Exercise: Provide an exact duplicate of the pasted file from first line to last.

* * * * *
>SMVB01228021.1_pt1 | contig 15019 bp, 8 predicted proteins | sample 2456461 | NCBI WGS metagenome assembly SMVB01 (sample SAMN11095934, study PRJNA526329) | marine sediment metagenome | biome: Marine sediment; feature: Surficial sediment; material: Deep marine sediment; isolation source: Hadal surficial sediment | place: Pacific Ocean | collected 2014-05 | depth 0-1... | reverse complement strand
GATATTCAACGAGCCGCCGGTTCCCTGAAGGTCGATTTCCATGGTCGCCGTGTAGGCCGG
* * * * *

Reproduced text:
>SMVB01228021.1_pt1 | contig 15019 bp, 8 predicted proteins | sample 2456461 | NCBI WGS metagenome assembly SMVB01 (sample SAMN11095934, study PRJNA526329) | marine sediment metagenome | biome: Marine sediment; feature: Surficial sediment; material: Deep marine sediment; isolation source: Hadal surficial sediment | place: Pacific Ocean | collected 2014-05 | depth 0-1... | reverse complement strand
GATATTCAACGAGCCGCCGGTTCCCTGAAGGTCGATTTCCATGGTCGCCGTGTAGGCCGG